Cumulative declines in single-family construction and building permit authorizations is approaching 50 percent, said David Seiders, chief economist for the National Association of Home Builders.

He also said annual rates for both starts and building permits fell below the million-unit market for the first time since 1995.

The NAHB/Wells Fargo Housing Market Index dropped to the lowest level this month in its 22-year history and has fallen for eight consecutive months.

The index score was 18 for this month. A score of less than 50 indicates that more builders view sales conditions as poor than good.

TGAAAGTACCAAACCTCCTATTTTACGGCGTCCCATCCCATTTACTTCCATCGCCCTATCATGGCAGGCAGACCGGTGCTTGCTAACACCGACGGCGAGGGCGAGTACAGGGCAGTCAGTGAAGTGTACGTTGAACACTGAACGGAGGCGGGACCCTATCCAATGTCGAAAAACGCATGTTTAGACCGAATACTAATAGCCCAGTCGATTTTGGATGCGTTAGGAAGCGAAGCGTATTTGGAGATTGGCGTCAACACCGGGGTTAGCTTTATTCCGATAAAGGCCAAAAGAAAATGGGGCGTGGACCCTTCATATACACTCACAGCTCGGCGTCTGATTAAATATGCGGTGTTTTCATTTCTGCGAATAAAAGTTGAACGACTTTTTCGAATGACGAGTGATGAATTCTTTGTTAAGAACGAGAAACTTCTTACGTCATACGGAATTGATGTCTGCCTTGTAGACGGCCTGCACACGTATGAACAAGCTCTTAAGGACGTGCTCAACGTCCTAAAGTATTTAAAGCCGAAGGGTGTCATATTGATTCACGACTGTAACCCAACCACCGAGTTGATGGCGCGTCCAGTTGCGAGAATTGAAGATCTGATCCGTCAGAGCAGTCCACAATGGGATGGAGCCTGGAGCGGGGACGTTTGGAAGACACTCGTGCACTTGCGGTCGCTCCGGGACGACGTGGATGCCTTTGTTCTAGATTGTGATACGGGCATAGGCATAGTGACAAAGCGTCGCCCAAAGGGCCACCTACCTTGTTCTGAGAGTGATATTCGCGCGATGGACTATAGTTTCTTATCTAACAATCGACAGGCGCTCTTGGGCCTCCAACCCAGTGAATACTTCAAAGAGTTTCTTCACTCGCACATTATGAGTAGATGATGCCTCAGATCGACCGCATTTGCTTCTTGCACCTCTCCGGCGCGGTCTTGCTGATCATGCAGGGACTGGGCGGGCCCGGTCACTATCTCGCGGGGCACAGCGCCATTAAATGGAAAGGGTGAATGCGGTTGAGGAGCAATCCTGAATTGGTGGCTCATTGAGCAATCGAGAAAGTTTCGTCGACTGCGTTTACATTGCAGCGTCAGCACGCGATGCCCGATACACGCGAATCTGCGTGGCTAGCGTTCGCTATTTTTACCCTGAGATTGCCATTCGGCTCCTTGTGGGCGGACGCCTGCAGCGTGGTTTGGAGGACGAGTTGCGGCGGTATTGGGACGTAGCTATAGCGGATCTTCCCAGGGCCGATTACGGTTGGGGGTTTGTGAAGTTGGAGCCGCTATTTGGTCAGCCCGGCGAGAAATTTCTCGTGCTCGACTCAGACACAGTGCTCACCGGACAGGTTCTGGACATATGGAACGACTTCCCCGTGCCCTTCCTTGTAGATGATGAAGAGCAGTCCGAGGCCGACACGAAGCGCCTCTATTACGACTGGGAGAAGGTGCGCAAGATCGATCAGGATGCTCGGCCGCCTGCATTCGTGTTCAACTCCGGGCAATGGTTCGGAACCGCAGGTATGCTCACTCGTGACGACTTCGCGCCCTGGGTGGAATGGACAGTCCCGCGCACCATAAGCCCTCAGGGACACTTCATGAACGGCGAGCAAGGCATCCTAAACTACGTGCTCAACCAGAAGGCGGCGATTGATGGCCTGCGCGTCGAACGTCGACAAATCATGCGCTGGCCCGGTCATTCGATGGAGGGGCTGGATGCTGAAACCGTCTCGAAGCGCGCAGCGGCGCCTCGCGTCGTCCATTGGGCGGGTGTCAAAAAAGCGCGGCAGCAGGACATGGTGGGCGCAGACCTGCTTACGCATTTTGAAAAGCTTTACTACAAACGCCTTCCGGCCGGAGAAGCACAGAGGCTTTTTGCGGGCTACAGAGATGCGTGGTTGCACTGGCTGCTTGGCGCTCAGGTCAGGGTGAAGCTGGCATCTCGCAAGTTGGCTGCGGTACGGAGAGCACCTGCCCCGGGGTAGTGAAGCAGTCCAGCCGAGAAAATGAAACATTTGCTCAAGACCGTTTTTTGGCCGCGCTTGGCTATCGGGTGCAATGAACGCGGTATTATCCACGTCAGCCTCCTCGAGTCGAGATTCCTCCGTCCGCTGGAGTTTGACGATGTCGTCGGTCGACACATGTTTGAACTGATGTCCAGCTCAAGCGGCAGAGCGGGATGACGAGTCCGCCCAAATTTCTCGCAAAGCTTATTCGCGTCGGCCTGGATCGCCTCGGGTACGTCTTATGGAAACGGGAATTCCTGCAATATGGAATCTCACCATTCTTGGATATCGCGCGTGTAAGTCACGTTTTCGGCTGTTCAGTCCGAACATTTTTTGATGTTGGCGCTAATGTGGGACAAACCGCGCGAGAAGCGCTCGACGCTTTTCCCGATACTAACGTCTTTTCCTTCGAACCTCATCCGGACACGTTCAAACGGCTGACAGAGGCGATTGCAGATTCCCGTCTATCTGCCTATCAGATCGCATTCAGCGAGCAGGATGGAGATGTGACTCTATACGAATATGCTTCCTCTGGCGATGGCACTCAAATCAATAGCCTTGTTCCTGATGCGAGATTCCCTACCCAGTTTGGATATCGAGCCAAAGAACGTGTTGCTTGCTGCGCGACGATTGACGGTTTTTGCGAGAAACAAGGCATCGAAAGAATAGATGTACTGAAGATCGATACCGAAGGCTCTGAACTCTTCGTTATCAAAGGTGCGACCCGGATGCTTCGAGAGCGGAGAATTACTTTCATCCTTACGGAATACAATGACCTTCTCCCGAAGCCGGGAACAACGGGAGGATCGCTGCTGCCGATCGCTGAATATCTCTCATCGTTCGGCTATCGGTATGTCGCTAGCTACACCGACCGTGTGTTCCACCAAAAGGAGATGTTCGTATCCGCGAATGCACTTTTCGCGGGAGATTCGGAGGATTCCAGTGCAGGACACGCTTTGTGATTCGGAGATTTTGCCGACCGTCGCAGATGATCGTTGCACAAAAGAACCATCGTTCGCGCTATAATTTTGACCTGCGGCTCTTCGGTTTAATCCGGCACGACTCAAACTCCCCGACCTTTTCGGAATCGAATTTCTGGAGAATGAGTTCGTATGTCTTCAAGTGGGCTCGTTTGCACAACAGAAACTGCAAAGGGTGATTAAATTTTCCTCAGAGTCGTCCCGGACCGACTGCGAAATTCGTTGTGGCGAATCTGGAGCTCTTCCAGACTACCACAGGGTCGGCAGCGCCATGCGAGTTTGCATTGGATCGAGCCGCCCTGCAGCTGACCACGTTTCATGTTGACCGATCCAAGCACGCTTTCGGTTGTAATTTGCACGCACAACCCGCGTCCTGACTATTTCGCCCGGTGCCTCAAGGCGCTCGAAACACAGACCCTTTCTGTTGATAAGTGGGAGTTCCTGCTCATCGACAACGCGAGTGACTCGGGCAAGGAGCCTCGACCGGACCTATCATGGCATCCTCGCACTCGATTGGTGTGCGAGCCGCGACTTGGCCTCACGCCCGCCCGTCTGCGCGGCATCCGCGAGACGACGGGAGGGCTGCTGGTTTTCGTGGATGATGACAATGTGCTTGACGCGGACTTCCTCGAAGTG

“Inventories of new homes for sale are hardly off their 2006 highs and the months’ supply actually has moved up to a cyclical high,” Seiders stated in the report. The month’s supply of new homes for sale reached 8.2 in August, based on the sales rate for that month – even as builders drastically cut plans for additional new home starts.

Builders have reported some success in cutting prices to boost sales, according to the report.

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One possible bright note is that continued price declines will affect consumer spending, which should encourage the Federal Reserve to ease monetary policy this year.